The conversations of life

Our kids, our maths and our science results. Parents, we have a problem


This week the Trends in International Mathematics and Science Study (TIMSS) released its results and Australian kids had made no improvement since 1995 – that is 21 years – while other countries bolted past us.

Bad enough that we are being surpassed but when you look closely at the results it doesn’t look good for the future for a large number of our kids when maths and science are increasingly the base for our digital world, in work and in play.

For 14-year-olds in Year 8 Maths, 12 per cent of all students have ‘very little understanding of numbers’. Just 32 per cent ‘can apply their knowledge and understanding in a variety of relatively complex tasks’.

It is easy to blame the teachers – and fair given the decreasing academic standard required to enter teaching at university.

Family is key

However we parents have to shoulder quite a large part of the responsibility. We have to provide an environment that encourages kids to think and learn.

TIMSS has identified that the number of books a family has in the home has a significant correlation with maths results. 72 per cent of Year 4 student in a ‘books’ household achieved ‘proficient’ as a score, while just 51 per cent of students achieved this from ‘non book’ homes.

The message – we parents have to invest in the environment we provide our kids and books are still valuable compared to iPads and Google.

And it’s not money. Federal Education Minister, Simon Birmingham, pointed out this week that federal education funding increased by 50 per cent in the past 10 years. It is just as much family.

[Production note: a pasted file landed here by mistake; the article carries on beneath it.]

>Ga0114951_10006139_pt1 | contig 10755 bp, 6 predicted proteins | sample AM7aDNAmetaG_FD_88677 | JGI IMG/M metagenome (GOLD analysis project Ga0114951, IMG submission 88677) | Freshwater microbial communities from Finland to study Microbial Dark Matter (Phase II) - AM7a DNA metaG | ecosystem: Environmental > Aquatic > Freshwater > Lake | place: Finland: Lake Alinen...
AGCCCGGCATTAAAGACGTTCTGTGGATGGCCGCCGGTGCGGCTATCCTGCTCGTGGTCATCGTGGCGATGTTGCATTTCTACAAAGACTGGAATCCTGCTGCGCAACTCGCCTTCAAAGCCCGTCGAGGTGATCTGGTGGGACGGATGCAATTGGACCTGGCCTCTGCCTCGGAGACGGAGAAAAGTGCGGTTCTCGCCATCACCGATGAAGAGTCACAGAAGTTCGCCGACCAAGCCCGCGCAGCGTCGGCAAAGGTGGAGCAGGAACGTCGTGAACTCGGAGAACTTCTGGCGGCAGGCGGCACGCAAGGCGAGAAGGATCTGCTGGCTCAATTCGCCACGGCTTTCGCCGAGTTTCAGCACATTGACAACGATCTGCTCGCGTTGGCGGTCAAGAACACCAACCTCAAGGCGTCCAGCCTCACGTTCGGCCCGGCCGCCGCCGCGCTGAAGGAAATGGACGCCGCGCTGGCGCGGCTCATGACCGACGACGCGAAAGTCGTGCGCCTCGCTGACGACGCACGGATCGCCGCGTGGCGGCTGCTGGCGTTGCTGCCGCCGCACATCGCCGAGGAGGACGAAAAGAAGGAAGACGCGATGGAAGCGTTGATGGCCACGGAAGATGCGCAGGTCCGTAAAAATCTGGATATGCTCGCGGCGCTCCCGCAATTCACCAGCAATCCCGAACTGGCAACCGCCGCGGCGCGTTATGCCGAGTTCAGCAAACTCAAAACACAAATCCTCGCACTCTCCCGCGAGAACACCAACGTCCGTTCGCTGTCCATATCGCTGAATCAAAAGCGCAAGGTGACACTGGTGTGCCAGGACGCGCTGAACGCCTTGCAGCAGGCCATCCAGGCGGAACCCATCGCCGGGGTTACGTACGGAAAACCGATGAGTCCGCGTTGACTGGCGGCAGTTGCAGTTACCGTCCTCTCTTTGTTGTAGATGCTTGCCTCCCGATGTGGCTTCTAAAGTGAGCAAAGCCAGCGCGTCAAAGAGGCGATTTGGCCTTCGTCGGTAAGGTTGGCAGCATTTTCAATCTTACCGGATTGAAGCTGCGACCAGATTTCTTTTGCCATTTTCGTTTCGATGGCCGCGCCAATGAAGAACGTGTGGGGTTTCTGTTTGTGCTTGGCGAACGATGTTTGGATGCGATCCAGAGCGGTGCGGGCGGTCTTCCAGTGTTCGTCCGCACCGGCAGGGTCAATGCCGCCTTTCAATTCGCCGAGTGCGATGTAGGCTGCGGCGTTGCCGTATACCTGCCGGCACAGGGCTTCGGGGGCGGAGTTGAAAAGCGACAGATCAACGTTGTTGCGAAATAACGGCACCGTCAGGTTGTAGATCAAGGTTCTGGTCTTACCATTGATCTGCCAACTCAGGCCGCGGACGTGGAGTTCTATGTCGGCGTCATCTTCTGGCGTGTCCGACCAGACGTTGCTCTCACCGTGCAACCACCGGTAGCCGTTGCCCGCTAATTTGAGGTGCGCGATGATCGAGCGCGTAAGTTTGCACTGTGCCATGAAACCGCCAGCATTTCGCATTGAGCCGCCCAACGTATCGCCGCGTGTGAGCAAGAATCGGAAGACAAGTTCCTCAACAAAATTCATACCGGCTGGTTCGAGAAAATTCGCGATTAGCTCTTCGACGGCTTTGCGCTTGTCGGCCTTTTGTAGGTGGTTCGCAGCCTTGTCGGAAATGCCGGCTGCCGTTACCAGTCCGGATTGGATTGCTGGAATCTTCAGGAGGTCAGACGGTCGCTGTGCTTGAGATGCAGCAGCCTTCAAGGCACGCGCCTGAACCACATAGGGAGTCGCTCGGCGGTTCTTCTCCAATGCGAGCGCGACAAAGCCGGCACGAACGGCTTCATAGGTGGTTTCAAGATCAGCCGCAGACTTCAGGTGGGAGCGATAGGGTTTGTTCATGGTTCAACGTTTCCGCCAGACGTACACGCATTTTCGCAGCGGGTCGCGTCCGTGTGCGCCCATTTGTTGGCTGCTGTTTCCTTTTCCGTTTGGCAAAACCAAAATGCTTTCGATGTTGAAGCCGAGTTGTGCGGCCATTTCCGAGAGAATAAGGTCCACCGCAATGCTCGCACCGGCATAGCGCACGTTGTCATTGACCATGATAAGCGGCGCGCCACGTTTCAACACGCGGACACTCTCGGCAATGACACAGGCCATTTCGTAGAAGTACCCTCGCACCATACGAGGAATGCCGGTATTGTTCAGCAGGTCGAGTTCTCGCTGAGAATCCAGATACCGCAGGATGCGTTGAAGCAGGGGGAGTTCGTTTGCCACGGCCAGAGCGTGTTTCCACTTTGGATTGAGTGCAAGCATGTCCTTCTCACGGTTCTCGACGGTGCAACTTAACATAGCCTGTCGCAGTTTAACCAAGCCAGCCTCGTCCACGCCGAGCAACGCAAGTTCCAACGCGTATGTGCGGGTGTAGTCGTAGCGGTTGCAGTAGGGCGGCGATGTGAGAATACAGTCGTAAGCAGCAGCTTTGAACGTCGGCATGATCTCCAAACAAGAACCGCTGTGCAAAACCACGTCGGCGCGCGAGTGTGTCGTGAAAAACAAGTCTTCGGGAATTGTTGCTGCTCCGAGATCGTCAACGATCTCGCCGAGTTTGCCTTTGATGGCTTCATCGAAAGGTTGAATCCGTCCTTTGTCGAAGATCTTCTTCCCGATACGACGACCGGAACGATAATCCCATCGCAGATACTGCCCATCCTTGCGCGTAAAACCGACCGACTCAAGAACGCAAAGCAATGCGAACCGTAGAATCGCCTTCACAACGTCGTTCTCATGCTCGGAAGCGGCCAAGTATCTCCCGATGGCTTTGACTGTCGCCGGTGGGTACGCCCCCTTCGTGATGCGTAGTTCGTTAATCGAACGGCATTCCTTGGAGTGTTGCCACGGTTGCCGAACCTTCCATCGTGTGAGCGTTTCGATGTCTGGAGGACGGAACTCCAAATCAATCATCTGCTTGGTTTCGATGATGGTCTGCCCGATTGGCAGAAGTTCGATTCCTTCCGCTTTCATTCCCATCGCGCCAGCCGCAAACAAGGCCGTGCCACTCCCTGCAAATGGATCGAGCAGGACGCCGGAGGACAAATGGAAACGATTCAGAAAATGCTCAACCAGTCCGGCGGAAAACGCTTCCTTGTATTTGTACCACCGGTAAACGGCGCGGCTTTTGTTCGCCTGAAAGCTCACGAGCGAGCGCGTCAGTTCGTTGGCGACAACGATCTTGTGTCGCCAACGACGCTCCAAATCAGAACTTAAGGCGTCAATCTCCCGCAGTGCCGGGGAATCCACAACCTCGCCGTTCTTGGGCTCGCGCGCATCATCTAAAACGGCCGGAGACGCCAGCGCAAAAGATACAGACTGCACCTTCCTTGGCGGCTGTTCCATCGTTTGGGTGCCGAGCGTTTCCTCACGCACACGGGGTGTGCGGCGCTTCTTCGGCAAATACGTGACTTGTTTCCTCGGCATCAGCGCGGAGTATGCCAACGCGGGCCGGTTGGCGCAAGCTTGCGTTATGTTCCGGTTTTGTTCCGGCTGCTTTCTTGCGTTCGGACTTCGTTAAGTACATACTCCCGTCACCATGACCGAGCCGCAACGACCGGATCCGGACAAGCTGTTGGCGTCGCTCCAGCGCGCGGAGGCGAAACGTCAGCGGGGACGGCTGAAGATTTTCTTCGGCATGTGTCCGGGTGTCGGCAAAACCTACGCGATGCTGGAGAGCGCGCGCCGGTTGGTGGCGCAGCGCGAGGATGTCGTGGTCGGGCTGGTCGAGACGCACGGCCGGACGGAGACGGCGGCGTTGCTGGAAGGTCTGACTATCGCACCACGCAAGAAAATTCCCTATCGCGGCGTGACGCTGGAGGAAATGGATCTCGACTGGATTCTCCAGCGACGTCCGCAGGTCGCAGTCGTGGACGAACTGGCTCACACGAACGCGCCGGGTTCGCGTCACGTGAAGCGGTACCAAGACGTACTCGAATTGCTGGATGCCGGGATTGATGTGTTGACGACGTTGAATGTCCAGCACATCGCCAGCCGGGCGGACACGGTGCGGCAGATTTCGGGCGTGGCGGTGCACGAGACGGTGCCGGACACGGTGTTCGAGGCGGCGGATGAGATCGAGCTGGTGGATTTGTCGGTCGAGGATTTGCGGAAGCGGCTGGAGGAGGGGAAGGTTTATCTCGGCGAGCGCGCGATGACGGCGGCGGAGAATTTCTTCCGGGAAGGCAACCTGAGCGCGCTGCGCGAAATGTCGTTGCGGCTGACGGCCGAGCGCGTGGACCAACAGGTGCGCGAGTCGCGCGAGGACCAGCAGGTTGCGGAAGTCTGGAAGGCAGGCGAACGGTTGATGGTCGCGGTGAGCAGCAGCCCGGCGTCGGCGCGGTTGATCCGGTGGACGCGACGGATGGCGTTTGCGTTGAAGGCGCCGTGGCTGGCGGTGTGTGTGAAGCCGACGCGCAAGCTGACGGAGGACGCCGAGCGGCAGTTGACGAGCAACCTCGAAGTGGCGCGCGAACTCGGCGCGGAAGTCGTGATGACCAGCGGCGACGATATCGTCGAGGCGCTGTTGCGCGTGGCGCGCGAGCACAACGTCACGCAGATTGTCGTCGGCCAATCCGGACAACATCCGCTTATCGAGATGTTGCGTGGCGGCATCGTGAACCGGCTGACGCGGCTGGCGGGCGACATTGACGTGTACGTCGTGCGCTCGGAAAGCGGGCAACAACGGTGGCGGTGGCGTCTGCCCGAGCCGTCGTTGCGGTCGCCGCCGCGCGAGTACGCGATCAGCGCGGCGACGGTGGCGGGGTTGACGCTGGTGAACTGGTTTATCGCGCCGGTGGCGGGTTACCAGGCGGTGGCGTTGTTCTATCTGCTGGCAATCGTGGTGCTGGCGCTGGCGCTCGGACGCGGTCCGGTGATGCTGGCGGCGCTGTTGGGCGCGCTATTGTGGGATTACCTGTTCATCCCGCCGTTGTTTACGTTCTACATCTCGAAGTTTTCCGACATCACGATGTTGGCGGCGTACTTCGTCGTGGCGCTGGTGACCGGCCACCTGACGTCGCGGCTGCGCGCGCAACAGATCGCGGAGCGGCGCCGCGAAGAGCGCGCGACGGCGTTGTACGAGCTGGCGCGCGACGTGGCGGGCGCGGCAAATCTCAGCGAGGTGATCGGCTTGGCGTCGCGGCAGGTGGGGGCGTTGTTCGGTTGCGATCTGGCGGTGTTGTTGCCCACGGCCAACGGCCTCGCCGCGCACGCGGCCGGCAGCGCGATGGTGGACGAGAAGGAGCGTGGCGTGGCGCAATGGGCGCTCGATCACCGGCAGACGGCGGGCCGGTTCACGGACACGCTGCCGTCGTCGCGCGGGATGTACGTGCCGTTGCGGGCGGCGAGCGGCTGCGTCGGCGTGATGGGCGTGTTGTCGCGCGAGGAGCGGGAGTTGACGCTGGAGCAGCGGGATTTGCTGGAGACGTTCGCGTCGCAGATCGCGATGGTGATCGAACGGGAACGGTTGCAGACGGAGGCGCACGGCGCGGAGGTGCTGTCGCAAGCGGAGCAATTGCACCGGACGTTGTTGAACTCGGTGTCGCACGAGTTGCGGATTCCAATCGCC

A practising aged care physiotherapist for the past 13 years, Jill has worked in more than 50 metropolitan and regional aged care homes. She has also toured care facilities across the US and Africa. She is a passionate advocate for both the residents in aged care and the staff that serve them.

Discussion1 Comment

  1. Your comment:

    It is easy to blame the teachers – and fair given the decreasing academic standard required to enter teaching at university.

    Is clearly based on hearsay and conjecture. As an individual who has just finished studying education (whilst working in Aged Care), I can assure you that the academic standard of the Education courses at University are sufficiently high.

    Your further comment that the high correlation between the number of books in the house and a students aptitude for number does NOT mean that more books = better maths skills. What it means is that parents who actively engage with books tend to actively encourage their children to engage mathematically in the world around them. I can assure you that there would be a similar correlation between parents with moderate to high levels of income and children with better maths skills.

    Teaching numeracy skills, including simple things like place value and subitisation, is not an easy thing to do. It is a lot like learning how to speak a language. Some people pick it up very easily, whereas others ‘just don’t get it.’ In our large classrooms, it is quite a daunting thing for a student to seek help about working out something that they cannot even comprehend. Hence, there will be many students who can reach the right answer by following a formula, but do not understand why the formula is there, or why they are trying to work out the answer at all.

    I guess all I am saying is that this is a big issue, and neither the problem, nor the solution can be explained in a couple of concise paragraphs.

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